Women won two more big victories from the Supreme Court this week when it allowed Washington state to require pharmacies to dispense Plan B or other emergency contraceptives and rejected appeals from Mississippi and Wisconsin seeking to put in place restrictions on abortion clinics that were struck down by lower courts.
One ruling rejected an appeal from pharmacists who said they have religious objections to providing the drugs while the second refused to hear appeals involving laws that would have forced doctors who perform abortions at clinics in the two states to have admitting privileges at nearby hospitals, the AP reported.
Women Finally Win
When it comes to religious freedom, maybe pharmacists should either keep their religious beliefs to themselves or find another profession that doesn’t put them in a key role with respect to dispensing medicine prescribed by a doctor to a patient that can help them.
The AP reported that the justices’ order on Tuesday leaves in place rules first adopted in 2007 following reports that some women had been denied access to emergency contraceptives that are effective when taken within a few days of unprotected sex. Pharmacies must fill lawful prescriptions, but individual pharmacists with moral objections can refer patients to another pharmacist at the same store.
The case was brought by a Ralph’s Thriftway pharmacy in Olympia, Washington, and two pharmacists who sued, claiming the rules required them to violate their religious beliefs. Pharmacists ought to think about whether their religious beliefs or the health of their patients is more important to them. If it’s the former, they ought to be pre-screen from even becoming pharmacists in order to avoid them suddenly springing their religious beliefs on someone who needs medicine only they can provide.
The reasoning expressed by Chief Justice John Roberts and Justices Samuel Alito and Clarence Thomas, that they would have heard the appeal, is yet another signal that Hillary Clinton must be the next president to nominate justices to the high court.
Justice Alito, guilty as charged on the terrible Citizens United decision that has upended campaign finance law in the worst way, wrote a 15-page dissent for the three dissenting justices. “If this is a sign of how religious liberty claims will be treated in the years ahead, those who value religious freedom have cause for great concern,” Justice Alito wrote, the AP reported.
A trial judge twice ruled for the pharmacists in the long-running lawsuit, but was twice overturned by the federal appeals court in San Francisco.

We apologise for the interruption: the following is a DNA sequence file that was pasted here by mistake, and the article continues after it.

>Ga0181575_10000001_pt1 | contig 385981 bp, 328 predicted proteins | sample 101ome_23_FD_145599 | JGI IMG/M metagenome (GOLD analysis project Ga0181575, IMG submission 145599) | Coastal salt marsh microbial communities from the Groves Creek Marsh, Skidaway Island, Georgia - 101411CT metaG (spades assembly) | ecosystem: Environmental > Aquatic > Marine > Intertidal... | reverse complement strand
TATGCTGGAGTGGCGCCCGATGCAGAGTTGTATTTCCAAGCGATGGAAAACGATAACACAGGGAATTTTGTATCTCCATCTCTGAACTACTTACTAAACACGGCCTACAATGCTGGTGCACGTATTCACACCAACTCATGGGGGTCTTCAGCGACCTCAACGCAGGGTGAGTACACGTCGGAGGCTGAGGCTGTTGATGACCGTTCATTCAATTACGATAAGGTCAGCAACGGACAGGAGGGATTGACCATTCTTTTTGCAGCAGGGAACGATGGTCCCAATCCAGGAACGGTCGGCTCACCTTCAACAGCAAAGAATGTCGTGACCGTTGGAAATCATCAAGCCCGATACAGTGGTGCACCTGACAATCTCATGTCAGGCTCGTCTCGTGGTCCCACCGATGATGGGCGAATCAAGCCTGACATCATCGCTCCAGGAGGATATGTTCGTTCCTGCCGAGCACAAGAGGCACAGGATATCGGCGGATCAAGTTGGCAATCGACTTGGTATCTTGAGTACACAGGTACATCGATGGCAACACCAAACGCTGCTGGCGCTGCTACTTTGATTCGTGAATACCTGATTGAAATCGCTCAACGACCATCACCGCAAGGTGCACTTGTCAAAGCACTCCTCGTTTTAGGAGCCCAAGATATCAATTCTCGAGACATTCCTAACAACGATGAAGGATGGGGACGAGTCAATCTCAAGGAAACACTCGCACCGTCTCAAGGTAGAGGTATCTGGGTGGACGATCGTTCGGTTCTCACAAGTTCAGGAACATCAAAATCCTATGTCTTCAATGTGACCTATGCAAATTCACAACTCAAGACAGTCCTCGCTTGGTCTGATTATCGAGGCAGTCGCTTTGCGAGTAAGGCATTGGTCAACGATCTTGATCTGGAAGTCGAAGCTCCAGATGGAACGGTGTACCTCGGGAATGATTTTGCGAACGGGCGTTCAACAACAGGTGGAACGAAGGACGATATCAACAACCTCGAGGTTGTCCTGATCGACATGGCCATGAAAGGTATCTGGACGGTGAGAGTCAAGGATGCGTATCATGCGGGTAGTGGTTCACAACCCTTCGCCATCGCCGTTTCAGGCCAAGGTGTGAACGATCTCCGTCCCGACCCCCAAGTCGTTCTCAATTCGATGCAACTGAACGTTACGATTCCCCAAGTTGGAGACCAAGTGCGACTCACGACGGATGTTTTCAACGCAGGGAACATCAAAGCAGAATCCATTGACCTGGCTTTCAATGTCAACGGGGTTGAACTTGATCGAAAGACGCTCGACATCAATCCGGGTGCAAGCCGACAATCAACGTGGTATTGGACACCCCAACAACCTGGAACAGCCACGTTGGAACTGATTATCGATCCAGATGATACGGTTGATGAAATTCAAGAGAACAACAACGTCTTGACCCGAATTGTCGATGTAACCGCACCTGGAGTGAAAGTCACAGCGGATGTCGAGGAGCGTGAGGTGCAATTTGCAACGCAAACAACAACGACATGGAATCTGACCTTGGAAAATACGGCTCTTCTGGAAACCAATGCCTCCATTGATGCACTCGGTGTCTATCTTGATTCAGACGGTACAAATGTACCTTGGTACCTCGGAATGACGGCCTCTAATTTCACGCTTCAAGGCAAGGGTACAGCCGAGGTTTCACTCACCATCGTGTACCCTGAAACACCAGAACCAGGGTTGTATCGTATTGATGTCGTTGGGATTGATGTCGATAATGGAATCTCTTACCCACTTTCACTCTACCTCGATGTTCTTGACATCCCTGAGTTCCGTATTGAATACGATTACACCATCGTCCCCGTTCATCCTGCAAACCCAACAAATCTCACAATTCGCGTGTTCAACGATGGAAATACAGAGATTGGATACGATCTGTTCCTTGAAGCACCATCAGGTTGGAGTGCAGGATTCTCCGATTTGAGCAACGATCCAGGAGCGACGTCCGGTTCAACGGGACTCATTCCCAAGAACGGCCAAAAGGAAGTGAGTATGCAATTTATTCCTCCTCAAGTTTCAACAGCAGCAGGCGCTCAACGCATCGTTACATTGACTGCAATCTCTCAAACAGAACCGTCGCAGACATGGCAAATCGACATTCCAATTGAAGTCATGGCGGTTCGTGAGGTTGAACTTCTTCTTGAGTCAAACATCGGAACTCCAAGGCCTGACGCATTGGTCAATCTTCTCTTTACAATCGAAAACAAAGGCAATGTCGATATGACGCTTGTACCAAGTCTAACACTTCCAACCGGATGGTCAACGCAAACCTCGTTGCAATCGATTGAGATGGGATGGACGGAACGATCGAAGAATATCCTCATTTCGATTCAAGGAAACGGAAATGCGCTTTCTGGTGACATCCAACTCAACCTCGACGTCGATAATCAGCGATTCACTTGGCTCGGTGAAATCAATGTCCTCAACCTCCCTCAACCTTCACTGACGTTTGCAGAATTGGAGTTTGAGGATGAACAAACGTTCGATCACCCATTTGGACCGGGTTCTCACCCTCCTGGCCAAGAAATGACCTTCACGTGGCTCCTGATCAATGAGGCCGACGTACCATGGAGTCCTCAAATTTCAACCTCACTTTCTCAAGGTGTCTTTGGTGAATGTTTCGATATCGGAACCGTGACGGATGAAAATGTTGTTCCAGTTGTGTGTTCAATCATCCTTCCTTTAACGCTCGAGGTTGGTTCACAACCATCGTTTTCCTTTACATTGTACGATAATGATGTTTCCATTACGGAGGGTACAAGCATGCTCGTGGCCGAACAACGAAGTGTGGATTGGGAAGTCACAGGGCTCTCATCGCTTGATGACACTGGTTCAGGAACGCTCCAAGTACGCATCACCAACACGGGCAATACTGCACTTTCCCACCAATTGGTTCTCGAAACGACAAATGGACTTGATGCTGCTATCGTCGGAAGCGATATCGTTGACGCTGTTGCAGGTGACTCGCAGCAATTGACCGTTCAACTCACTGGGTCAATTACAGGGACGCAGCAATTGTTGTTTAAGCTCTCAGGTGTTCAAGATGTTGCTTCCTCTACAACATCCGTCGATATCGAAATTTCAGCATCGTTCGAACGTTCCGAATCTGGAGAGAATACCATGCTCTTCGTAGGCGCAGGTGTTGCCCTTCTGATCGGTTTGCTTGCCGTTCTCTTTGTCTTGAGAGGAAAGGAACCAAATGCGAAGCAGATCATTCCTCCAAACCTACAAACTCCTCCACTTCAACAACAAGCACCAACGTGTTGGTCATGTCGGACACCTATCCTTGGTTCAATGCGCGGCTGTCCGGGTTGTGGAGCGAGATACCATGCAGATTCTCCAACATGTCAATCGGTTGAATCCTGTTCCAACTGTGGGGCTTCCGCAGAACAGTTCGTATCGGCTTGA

In the case of Mississippi and Wisconsin, the justices followed their ruling Monday that struck down a similar provision in Texas. Federal appeals courts in Chicago and New Orleans earlier ruled against the states, the AP reported. Mississippi’s law would have closed the lone abortion clinic in the state, in Jackson.
The trio of right-wing justices on the losing end of this decision didn’t get their way when the court tied 4-4 on a Texas abortion clinic law that created undue burdens for women trying to exercise their constitutional right to an abortion.
Following the death of Antonin Scalia from the high court, President Barack Obama has nominated a well qualified nominee, Merrick Garland, to the court. Republicans, trying to run out the clock on the president’s final term, has refused with few exceptions to even meet the nominee. They reasoning is that the next president, a Republican they hope, should make the nomination. President Obama didn’t take their advice, instead nominating Judge Garland.
Republicans like Sen. Rob Portman in Ohio who wants to stonewall the president’s duty under the constitution to fill vacancies on the court are finding themselves more lonely in their opposition to good governance than they thought would be the case. Sen. Portman’s Democratic challenger, former Democratic Ohio governor Ted Strickland, have run with the issue that the majority of Americans say they agree with.
When ties in Washington occur, as was the case with the Texas abortion law case, the decision of a lower court holds since their is no majority by the eight current seated justices.
How the court’s ruling will impact Ohio isn’t clear, according to one Cincinnati lawyer who has represented some of Ohio’s abortion clinics as they sought to remain open or challenge state rules. But Jennifer Branch said she thinks Monday’s Supreme Court ruling could help challenge Ohio’s restrictions, either in pending cases or new litigation, the AP reported.
“The bottom line is that the state of Ohio has been told by this decision to stop adding restrictions to clinics purely for the purpose of shutting clinics down and prohibiting women’s access to abortion,” Ms. Branch said Monday. Ohio has nine abortion clinics left, and three of those are in litigation, Branch said, according to the AP.
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